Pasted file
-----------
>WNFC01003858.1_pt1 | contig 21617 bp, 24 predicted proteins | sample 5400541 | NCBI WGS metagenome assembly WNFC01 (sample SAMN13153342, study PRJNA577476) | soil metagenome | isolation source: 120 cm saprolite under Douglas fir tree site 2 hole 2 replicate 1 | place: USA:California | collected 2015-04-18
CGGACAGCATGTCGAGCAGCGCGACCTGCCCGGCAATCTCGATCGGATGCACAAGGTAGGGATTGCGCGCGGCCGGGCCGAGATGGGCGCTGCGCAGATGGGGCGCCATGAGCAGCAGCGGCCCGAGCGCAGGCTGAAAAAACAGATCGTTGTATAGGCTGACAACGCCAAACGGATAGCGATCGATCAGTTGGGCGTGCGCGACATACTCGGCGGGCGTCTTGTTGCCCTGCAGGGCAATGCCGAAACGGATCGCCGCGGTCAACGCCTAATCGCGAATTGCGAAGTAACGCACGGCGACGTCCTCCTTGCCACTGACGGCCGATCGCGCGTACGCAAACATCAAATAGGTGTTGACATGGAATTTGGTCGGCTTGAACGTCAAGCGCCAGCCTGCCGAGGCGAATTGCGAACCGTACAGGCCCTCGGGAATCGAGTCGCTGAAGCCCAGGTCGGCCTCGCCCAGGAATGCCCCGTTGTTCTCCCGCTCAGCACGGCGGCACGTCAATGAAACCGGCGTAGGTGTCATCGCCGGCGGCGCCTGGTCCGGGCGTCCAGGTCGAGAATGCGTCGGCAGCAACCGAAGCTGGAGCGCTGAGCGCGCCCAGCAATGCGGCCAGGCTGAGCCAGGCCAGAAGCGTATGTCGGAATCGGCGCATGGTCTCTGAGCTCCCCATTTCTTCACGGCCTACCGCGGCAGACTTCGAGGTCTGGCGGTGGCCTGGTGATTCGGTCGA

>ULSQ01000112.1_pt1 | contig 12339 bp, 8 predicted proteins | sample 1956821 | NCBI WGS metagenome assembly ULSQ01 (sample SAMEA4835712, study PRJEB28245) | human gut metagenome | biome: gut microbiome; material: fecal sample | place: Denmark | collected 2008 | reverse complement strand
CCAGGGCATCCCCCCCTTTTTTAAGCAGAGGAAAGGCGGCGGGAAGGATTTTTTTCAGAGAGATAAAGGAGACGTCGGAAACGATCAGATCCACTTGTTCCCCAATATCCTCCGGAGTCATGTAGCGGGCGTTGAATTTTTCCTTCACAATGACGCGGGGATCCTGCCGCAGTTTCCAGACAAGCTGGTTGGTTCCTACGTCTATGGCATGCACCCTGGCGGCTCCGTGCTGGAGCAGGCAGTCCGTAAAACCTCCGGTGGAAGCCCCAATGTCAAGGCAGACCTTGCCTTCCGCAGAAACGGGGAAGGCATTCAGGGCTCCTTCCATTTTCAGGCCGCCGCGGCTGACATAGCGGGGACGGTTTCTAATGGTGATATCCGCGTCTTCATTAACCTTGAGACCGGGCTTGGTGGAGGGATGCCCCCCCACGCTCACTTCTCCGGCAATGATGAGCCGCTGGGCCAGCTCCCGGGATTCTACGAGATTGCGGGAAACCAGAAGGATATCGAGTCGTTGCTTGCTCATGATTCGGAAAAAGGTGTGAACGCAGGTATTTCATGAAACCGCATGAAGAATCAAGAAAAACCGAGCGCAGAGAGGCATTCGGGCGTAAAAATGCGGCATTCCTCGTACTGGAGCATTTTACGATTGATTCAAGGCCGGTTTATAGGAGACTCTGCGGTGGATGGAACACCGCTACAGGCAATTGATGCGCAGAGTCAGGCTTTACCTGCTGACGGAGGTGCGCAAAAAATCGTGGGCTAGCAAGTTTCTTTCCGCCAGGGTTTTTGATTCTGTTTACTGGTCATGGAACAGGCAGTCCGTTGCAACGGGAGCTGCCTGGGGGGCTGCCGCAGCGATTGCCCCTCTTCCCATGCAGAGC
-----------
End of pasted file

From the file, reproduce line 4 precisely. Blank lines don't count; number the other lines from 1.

CCAGGGCATCCCCCCCTTTTTTAAGCAGAGGAAAGGCGGCGGGAAGGATTTTTTTCAGAGAGATAAAGGAGACGTCGGAAACGATCAGATCCACTTGTTCCCCAATATCCTCCGGAGTCATGTAGCGGGCGTTGAATTTTTCCTTCACAATGACGCGGGGATCCTGCCGCAGTTTCCAGACAAGCTGGTTGGTTCCTACGTCTATGGCATGCACCCTGGCGGCTCCGTGCTGGAGCAGGCAGTCCGTAAAACCTCCGGTGGAAGCCCCAATGTCAAGGCAGACCTTGCCTTCCGCAGAAACGGGGAAGGCATTCAGGGCTCCTTCCATTTTCAGGCCGCCGCGGCTGACATAGCGGGGACGGTTTCTAATGGTGATATCCGCGTCTTCATTAACCTTGAGACCGGGCTTGGTGGAGGGATGCCCCCCCACGCTCACTTCTCCGGCAATGATGAGCCGCTGGGCCAGCTCCCGGGATTCTACGAGATTGCGGGAAACCAGAAGGATATCGAGTCGTTGCTTGCTCATGATTCGGAAAAAGGTGTGAACGCAGGTATTTCATGAAACCGCATGAAGAATCAAGAAAAACCGAGCGCAGAGAGGCATTCGGGCGTAAAAATGCGGCATTCCTCGTACTGGAGCATTTTACGATTGATTCAAGGCCGGTTTATAGGAGACTCTGCGGTGGATGGAACACCGCTACAGGCAATTGATGCGCAGAGTCAGGCTTTACCTGCTGACGGAGGTGCGCAAAAAATCGTGGGCTAGCAAGTTTCTTTCCGCCAGGGTTTTTGATTCTGTTTACTGGTCATGGAACAGGCAGTCCGTTGCAACGGGAGCTGCCTGGGGGGCTGCCGCAGCGATTGCCCCTCTTCCCATGCAGAGC